Even though Stevie Wonder turned him down, Jackson has been campaigning among various other stars for weeks.
Katz, whose Rolodex is filled with star R&B and hip-hop clients, would be a tremendous asset in lassoing contributors. First up would be James Brown, the man whose dance steps Jackson copied at an early age.
Next to be tapped, I'm told, might be Jay-Z and Beyoncé, thanks to the Universal connection. Jay-Z, believe it or not, is now president and chief executive of Def Jam. Beyoncé is his girlfriend. And so on.
Universal is the No. 1 music company right now, boasting everyone from Eminem and 50 Cent to Bon Jovi, Kanye West and Mariah Carey.
Under the right circumstances, UMG could cajole any of its stars to appear on Jackson's single or even on a comeback album.
I can't even imagine what it's like over at US Weekly, Star magazine, OK!, the National Enquirer or their equivalent TV show, "The Insider."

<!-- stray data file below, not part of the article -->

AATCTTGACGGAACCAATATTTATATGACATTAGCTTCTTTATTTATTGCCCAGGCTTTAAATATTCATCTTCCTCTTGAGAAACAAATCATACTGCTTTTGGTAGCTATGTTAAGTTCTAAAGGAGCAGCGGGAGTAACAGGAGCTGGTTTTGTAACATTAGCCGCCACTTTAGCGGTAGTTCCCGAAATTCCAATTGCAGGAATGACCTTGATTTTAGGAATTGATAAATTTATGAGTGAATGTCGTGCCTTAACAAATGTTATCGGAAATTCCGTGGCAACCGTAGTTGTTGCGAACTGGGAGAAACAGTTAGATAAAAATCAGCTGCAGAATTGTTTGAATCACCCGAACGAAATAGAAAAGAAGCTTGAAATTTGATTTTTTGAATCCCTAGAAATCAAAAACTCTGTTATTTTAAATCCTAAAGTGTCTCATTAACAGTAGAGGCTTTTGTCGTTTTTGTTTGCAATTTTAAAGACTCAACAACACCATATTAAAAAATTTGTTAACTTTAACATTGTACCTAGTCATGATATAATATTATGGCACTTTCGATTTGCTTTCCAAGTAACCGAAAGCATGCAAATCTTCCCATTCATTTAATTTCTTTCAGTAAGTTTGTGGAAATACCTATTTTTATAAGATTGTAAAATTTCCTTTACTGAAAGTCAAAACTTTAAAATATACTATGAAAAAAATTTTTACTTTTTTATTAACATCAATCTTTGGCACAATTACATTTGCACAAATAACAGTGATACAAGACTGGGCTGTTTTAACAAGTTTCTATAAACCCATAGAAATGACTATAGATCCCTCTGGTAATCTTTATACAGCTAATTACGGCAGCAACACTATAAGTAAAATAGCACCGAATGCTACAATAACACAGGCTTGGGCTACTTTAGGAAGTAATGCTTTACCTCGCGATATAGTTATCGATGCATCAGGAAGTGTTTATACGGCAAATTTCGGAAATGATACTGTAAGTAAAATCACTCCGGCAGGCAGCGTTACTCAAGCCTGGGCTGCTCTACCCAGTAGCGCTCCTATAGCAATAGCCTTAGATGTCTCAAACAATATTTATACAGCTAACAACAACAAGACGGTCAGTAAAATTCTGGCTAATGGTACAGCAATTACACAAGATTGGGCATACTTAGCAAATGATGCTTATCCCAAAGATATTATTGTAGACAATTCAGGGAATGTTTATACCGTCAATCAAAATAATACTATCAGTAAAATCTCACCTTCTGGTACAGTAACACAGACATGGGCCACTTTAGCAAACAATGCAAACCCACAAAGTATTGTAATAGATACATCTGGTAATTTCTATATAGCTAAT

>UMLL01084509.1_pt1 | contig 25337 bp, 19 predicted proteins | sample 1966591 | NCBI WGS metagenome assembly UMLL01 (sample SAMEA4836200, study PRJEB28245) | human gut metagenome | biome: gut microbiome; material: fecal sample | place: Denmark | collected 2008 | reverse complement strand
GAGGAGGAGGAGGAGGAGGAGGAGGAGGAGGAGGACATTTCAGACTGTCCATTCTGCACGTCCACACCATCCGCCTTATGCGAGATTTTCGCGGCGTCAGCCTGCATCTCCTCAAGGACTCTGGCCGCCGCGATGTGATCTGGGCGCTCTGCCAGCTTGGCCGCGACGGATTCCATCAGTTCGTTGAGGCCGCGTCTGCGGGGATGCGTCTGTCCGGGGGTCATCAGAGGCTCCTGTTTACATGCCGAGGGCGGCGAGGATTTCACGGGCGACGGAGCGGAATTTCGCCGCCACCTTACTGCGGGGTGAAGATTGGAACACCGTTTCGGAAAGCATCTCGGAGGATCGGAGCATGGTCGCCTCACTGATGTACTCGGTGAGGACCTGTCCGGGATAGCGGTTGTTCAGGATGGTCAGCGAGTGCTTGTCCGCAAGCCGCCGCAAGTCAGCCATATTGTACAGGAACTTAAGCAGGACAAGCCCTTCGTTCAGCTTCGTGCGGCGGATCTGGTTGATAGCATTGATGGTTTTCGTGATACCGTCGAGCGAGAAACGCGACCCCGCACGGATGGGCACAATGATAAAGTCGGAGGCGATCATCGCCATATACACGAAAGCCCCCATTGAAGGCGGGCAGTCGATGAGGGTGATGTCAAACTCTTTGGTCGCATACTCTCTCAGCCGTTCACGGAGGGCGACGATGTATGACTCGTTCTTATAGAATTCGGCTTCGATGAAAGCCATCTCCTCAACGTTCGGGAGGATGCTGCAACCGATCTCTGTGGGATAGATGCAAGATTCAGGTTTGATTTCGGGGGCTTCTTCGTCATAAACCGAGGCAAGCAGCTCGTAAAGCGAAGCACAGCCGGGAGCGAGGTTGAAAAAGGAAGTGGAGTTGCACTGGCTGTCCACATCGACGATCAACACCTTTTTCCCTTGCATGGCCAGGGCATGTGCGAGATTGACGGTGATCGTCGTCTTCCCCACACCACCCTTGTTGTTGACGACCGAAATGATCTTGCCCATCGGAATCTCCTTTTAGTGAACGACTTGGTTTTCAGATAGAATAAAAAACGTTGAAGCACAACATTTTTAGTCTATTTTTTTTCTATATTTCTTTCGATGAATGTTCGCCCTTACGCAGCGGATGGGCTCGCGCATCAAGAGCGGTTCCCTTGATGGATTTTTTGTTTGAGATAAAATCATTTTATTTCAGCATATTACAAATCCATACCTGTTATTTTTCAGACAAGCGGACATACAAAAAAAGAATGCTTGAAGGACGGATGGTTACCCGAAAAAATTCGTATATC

They must be freaking out. All of their favorite people are making headlines at once.
To wit, or witless: Katie Holmes is pregnant with Tom Cruise's baby. They aren't married.
Aside from their embarrassing media campaign last spring, here are the obvious facts: Tom's been married twice before, and has no biological children. His first wife, Mimi Rogers, left him and had children with someone else. Tom and Nicole Kidman adopted two children.
Hence, the Cruise-Holmes baby is a miracle for all time. Hope springs eternal!
Jessica Simpson and Nick Lachey: US Weekly says they're getting a divorce. Their rep, Brad Cafarelli, insists they've never been happier. The working theory here is that "where there's smoke, there's fire." We'll see.
Jessica's talent-deprived sister Ashlee appears again this weekend on "Saturday Night Live." I am told that Jessica is planning a surprise appearance with her.
Kate Moss: Caught on videotape doing cocaine. Her career is careening downward with many of her clients canceling contracts. She was always too thin, and there were always rumors.
Now we have it on tape. It would be the equivalent of a videotape of a certain singer in a compromising position with an underage male. The Moss story will not go away.